Why can’t we identify a ship?

Apparently a ship with “Ocean Lady” painted on it delivered some illegal immigrants to Canada some time ago, and we want to charge the owners with fines for each of the illegals plus storage and other costs.

However, we can’t find out who owns the ship.

We do know who got it into or out of a port at one time, but that was just a consulting firm and has no idea who owned the ship. They seem to say they had an agreement, did work, got paid, but can’t seem to recall by whom.

Maybe I read too much, or believe too much of what I read: there was a tale some time ago of a ship whose name had been repainted several times. The names chosen were easy to alter and the changes moved the name a long way in an alphabetical sort. You replace an S with a Z or a T with an I and, voila, you are on a whole new page of any report.

I also recall that there are ways of scanning the ship’s side and in effect reading the variations on the names painted there over the past. I believe this can also be done with important oil paintings, and is done to verify authenticity, and often shows earlier versions underneath that were painted over (and over).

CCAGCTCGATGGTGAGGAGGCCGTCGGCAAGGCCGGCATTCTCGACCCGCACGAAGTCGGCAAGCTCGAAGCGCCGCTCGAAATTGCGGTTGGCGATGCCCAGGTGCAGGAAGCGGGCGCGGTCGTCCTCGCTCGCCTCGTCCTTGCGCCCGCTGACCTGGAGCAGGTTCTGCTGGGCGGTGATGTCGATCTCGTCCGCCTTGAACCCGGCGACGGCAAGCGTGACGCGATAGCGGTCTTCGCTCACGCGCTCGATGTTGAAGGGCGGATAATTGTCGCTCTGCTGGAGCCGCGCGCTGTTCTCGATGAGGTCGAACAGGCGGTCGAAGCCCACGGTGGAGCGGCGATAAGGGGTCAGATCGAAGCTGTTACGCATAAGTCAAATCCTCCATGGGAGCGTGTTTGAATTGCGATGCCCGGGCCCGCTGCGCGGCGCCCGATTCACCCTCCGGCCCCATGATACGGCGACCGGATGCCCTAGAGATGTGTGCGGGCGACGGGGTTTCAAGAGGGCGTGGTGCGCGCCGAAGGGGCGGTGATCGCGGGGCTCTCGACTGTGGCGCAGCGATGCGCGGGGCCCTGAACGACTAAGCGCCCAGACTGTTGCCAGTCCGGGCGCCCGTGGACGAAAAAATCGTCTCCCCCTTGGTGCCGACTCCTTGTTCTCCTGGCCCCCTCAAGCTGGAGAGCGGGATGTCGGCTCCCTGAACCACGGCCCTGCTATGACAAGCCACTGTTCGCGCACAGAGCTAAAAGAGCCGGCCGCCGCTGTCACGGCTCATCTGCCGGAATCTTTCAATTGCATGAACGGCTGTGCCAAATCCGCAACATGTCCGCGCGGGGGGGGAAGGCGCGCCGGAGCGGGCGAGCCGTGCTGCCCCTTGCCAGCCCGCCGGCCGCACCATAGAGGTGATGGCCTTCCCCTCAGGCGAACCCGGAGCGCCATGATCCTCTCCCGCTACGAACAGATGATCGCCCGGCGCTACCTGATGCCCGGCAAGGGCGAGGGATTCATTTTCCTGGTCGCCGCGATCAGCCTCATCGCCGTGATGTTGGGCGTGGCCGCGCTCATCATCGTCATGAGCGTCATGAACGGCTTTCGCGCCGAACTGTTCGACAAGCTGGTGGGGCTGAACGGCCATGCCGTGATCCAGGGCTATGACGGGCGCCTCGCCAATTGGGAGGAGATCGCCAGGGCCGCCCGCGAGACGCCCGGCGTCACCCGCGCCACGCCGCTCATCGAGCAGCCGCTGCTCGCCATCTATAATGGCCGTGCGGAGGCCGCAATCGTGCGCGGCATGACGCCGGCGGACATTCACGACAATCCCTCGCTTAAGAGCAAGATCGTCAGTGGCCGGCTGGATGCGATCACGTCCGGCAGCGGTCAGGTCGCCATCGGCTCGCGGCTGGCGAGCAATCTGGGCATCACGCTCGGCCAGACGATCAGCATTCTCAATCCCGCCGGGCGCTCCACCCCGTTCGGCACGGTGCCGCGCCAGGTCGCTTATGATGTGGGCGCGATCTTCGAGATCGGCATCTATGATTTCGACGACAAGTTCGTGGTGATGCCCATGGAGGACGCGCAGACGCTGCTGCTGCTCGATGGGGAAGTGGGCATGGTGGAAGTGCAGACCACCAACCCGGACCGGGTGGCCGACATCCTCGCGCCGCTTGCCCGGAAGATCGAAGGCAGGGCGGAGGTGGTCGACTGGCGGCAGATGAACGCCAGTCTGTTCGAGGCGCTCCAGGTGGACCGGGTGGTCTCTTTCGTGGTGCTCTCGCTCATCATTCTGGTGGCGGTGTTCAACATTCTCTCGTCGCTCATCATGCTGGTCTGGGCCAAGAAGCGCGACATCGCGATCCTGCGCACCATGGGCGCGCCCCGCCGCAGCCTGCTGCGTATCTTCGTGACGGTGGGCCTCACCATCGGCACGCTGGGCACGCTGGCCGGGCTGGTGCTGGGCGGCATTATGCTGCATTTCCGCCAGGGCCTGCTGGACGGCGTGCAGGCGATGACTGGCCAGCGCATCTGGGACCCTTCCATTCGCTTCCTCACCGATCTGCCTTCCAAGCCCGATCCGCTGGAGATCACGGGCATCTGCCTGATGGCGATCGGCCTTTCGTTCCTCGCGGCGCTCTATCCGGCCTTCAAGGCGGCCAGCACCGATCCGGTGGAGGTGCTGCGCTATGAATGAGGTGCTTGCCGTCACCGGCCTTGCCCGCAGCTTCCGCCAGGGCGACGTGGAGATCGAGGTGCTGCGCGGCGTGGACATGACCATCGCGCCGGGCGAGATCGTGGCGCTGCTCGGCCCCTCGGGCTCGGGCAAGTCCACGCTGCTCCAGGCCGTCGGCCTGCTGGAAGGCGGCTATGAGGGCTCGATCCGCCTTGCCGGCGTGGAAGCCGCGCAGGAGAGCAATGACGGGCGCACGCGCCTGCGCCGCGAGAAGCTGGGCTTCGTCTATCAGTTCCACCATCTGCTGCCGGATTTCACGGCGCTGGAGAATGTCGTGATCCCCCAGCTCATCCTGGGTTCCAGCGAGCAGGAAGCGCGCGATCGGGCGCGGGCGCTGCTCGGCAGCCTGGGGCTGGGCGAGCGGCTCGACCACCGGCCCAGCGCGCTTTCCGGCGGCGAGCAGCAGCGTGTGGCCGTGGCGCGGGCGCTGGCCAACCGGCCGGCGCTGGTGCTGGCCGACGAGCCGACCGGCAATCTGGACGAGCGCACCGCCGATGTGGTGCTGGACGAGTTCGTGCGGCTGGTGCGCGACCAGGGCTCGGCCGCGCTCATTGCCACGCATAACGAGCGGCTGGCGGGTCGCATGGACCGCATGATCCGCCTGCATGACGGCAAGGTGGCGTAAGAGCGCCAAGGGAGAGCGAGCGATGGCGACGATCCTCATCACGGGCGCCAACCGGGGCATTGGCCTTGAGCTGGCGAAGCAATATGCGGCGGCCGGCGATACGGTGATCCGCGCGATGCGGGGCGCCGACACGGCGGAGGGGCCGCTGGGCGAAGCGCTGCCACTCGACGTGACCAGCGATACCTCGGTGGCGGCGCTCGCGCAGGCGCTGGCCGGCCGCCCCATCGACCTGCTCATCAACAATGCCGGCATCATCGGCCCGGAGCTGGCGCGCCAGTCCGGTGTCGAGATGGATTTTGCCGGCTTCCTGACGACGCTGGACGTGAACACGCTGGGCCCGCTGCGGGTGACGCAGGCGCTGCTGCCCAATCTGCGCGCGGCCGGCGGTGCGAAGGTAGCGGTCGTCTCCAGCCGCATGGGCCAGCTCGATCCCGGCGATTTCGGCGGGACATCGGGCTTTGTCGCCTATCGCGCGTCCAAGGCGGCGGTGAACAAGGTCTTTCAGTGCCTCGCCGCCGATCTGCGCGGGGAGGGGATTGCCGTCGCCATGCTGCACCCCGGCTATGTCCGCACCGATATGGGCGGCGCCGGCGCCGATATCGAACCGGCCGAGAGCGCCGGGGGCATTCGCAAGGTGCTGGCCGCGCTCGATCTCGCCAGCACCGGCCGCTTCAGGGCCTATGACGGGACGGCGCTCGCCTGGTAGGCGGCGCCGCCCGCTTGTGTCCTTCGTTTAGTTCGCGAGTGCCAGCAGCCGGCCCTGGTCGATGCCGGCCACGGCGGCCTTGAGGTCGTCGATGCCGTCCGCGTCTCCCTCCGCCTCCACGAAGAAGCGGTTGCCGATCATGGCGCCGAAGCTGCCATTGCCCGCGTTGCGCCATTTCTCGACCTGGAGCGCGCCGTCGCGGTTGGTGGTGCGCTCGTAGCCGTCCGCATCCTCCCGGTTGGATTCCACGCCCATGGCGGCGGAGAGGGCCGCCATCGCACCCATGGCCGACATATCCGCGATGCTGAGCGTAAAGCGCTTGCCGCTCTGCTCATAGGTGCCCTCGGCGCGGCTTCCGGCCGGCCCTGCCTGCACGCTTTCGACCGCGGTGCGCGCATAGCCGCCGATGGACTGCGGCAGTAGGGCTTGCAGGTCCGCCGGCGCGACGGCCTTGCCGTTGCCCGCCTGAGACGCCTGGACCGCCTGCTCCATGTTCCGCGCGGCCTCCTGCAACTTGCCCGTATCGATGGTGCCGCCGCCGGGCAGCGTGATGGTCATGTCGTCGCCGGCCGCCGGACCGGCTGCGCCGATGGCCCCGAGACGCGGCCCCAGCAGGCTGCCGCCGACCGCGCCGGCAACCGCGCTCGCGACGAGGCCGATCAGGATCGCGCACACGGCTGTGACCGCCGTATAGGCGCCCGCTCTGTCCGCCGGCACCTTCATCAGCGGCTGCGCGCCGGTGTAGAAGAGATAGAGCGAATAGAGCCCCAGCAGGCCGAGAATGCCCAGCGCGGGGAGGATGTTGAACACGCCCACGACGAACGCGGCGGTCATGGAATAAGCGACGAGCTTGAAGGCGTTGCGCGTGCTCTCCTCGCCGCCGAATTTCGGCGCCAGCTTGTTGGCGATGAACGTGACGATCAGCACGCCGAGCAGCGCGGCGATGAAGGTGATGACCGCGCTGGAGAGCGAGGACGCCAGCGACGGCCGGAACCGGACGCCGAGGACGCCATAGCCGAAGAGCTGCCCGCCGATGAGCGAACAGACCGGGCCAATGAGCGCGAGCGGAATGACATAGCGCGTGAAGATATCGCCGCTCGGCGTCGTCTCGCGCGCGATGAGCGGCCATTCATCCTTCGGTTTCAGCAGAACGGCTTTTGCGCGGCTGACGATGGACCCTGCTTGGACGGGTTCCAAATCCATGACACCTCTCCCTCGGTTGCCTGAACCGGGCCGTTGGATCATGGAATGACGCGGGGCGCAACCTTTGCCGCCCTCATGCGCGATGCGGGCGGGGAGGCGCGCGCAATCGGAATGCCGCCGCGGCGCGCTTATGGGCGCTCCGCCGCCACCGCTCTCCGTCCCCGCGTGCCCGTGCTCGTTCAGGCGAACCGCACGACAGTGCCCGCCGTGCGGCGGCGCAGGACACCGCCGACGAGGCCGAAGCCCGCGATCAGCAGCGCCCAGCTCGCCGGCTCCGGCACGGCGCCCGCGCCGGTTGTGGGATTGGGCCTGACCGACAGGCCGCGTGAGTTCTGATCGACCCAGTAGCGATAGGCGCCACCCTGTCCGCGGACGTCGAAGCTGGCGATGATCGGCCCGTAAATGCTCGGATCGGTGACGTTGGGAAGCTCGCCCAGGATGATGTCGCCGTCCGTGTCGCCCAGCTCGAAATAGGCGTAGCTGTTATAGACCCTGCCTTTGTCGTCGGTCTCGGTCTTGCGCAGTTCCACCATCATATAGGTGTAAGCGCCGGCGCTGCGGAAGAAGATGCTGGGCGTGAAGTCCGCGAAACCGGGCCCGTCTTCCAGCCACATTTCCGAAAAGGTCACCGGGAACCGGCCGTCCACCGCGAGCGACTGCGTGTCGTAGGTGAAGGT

So, how come we can’t follow any paper trail and identify the ship’s owner? And, how come we can’t have a better look at the ship and see if it has other names painted on it?

It’s a pretty big object. Our neighbours have spy satellite images of all the earth for at least the last decade, why can’t they tell us its exact route and where it came from?

Why can’t we identify a ship?

Leave a Reply

Your email address will not be published. Required fields are marked *